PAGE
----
We will carefully determine the role played by this cell type in clearance of waste in aging brains and the potential role of this cell type in neurodegeneration. For this we will use genetic models that lack this cell type. We will apply cutting edge genomic methodologies with single cell resolution to understand how these cells influence the brain. We will also develop three-dimensional electron microscopy maps of brains to observe cellular changes controlled by these scavenger cells in meninges. We will examine the equivalent cell types in mice with cellular resolution genomics and develop new ways to manipulate their functions in disease settings.

This project aims to develop a new understanding of how the brain is cleaned, with the hope that in the future, it might be possible to manipulate these central mechanisms as a new strategy to fight disease progression.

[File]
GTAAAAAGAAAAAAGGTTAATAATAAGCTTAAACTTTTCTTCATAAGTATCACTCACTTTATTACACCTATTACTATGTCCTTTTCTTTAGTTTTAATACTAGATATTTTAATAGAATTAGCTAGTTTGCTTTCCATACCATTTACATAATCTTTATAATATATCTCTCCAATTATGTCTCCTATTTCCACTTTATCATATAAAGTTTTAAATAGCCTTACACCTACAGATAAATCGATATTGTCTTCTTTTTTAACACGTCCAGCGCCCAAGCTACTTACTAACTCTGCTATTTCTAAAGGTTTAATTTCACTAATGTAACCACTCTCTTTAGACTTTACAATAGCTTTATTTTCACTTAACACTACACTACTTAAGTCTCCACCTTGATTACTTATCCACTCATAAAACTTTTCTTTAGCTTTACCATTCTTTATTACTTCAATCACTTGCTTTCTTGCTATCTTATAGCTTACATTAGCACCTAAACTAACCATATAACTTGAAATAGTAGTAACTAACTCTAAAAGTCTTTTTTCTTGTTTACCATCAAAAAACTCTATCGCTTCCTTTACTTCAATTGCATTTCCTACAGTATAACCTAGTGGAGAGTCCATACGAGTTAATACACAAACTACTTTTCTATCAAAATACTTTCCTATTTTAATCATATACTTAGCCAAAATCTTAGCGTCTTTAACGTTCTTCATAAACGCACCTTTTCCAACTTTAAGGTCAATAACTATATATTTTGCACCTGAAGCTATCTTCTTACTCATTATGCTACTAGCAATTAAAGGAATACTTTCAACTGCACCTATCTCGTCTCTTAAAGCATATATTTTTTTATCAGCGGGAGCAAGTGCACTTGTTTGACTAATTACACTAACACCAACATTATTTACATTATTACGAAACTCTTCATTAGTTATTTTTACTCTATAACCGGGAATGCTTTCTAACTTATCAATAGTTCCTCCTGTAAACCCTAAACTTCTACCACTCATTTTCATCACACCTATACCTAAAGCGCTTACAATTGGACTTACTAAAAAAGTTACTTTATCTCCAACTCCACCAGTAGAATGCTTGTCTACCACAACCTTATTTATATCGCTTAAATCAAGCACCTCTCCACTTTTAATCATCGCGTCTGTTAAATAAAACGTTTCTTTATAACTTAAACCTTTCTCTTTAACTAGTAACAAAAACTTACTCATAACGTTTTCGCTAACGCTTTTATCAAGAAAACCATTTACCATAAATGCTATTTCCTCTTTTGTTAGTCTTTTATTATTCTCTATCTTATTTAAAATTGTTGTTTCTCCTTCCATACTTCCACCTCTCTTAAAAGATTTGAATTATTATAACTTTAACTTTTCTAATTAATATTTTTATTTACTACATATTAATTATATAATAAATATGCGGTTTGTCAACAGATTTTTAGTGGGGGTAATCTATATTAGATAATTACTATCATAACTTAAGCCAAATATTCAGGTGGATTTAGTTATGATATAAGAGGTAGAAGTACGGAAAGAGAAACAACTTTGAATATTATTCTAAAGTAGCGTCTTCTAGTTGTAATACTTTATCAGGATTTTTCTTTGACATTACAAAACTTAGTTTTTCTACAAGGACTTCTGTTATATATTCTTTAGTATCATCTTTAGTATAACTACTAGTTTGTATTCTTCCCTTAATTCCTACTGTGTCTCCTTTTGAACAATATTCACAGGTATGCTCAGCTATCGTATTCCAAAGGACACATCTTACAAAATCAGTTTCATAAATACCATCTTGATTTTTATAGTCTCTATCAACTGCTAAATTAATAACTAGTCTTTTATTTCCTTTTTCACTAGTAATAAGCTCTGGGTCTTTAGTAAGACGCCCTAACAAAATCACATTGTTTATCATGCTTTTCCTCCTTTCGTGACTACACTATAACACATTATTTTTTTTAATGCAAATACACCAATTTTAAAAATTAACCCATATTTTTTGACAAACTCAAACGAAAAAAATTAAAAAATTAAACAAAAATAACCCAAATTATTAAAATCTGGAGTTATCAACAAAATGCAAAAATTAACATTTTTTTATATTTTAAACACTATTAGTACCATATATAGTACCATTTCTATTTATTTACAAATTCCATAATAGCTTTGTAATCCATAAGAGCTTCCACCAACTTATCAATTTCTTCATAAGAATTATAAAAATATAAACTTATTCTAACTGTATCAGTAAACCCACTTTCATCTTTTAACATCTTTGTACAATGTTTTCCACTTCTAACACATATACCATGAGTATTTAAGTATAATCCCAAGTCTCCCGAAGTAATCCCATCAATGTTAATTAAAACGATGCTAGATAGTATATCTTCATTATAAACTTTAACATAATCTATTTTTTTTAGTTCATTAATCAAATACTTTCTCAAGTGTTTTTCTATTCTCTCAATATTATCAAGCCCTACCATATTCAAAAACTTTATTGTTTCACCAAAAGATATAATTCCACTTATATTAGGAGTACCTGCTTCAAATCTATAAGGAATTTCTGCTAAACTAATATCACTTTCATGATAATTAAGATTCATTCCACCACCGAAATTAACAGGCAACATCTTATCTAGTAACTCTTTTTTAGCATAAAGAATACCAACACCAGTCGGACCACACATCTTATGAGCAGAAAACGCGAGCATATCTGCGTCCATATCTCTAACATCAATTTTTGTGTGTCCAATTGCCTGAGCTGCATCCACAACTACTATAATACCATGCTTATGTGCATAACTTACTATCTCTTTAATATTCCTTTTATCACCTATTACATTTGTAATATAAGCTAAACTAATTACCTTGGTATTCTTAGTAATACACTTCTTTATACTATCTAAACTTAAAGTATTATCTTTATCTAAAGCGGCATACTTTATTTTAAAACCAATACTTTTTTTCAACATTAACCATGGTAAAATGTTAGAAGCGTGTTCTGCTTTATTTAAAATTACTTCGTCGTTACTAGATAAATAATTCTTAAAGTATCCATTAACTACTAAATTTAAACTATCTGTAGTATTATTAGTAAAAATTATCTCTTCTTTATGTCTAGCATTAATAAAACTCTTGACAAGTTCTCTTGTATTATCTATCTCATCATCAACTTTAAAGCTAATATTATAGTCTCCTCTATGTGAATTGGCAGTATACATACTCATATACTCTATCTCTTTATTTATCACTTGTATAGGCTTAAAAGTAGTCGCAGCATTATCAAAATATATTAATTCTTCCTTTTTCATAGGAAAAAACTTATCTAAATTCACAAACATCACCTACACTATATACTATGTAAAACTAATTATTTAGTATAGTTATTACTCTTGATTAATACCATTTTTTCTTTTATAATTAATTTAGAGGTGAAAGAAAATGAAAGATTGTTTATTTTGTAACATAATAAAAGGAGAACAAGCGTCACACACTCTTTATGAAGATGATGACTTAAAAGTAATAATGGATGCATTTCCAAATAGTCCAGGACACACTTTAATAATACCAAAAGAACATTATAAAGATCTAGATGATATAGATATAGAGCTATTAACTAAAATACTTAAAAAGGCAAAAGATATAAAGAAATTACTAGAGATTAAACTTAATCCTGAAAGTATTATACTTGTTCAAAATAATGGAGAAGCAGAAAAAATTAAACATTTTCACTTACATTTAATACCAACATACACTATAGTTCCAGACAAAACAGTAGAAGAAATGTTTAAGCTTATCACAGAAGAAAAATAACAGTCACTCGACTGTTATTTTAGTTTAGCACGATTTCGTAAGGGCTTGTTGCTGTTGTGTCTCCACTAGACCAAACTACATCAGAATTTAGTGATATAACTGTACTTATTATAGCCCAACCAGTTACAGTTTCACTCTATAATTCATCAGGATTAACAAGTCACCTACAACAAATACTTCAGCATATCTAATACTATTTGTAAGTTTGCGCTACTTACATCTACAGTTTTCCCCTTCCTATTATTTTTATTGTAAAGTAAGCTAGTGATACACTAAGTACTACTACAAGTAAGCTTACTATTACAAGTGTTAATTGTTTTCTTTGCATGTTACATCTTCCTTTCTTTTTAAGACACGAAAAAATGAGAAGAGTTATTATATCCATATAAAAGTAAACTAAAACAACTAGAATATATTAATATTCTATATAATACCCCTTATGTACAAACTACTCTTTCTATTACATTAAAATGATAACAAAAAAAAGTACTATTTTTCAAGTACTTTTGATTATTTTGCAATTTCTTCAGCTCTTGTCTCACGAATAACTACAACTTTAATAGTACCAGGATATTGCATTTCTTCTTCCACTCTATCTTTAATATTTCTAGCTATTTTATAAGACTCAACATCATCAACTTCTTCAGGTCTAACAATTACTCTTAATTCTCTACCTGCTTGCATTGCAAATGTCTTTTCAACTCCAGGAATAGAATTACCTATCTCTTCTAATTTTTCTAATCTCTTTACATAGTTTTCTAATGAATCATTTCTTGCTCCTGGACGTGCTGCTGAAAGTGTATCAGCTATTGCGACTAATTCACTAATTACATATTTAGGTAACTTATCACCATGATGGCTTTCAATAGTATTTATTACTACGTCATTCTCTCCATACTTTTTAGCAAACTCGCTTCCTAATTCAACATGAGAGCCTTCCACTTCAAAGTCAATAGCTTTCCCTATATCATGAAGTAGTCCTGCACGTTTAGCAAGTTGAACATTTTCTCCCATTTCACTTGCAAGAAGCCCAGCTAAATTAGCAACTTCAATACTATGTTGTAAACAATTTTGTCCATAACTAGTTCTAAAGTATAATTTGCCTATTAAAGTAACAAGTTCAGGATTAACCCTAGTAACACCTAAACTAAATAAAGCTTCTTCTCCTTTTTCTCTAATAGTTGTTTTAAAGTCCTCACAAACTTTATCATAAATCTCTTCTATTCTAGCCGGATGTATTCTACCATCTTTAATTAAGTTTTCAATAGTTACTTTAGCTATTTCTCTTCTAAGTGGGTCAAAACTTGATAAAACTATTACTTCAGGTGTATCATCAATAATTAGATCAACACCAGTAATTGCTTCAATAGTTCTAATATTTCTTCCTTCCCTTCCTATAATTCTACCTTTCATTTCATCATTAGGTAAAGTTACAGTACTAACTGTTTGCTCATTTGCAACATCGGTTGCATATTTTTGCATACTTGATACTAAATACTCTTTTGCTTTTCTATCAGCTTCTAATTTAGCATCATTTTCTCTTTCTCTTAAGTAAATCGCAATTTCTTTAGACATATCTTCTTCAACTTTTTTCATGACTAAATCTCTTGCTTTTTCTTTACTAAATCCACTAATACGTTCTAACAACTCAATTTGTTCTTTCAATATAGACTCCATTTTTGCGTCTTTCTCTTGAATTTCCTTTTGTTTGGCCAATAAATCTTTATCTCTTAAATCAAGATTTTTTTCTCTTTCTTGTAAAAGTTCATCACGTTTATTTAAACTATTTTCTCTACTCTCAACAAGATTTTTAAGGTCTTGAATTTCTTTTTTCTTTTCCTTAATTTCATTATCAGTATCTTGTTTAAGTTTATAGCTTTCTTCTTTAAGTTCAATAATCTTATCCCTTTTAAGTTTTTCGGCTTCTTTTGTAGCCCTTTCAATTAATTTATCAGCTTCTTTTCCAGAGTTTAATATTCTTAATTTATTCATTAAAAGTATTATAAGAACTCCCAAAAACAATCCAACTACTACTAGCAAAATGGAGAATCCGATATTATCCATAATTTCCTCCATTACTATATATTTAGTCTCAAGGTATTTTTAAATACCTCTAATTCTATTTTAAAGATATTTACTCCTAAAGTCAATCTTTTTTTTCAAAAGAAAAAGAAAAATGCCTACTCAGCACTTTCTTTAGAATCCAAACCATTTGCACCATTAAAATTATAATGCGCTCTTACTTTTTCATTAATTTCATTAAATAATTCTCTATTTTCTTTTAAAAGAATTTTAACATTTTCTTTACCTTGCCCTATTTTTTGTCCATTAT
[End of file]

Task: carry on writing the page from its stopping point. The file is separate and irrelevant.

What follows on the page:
About the Researcher

This project is jointly led by Associate Professor Ben Hogan and Dr Neil Bower from the Institute for Molecular Bioscience, a leading life sciences institute at the University of Queensland, Australia.

Ben Hogan received his PhD from Melbourne University in 2005, and following postdoctoral studies in the Netherlands, founded his laboratory in 2010, to study the molecular genetic control of vascular development. Neil Bower received his PhD from the University of Queensland in 2006. He has worked as a post-doctoral researcher at the University of St Andrews, Scotland, examining growth factor signaling in muscle development in salmon and mice. In 2011, Neil joined the Hogan laboratory and has since been pioneering studies of the zebrafish brain vasculature. Together Hogan and Bower recently described scavenger cells that modulate meningeal angiogenesis and clear waste from the brain and blood vessels.  This work was published in Nature Neuroscience and provides the basis for the ongoing research funded by Brightfocus. This project has been a catalyst for new research questions in the Hogan laboratory, shifting significant focus into understanding the blood brain barrier and neurovasculature in development and disease.

Personal Story